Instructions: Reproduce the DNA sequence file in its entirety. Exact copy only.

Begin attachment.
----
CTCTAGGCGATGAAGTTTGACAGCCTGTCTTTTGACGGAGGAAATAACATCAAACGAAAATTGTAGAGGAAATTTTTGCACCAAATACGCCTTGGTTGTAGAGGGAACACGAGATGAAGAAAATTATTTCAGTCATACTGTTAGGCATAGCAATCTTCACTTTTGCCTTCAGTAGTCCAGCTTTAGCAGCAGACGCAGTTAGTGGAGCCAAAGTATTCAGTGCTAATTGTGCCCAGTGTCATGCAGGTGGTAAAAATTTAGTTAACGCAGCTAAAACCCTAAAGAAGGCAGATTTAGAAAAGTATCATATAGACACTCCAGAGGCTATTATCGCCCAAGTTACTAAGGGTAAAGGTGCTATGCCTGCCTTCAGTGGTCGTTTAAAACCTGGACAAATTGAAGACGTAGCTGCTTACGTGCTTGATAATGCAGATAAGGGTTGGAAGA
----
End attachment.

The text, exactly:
CTCTAGGCGATGAAGTTTGACAGCCTGTCTTTTGACGGAGGAAATAACATCAAACGAAAATTGTAGAGGAAATTTTTGCACCAAATACGCCTTGGTTGTAGAGGGAACACGAGATGAAGAAAATTATTTCAGTCATACTGTTAGGCATAGCAATCTTCACTTTTGCCTTCAGTAGTCCAGCTTTAGCAGCAGACGCAGTTAGTGGAGCCAAAGTATTCAGTGCTAATTGTGCCCAGTGTCATGCAGGTGGTAAAAATTTAGTTAACGCAGCTAAAACCCTAAAGAAGGCAGATTTAGAAAAGTATCATATAGACACTCCAGAGGCTATTATCGCCCAAGTTACTAAGGGTAAAGGTGCTATGCCTGCCTTCAGTGGTCGTTTAAAACCTGGACAAATTGAAGACGTAGCTGCTTACGTGCTTGATAATGCAGATAAGGGTTGGAAGA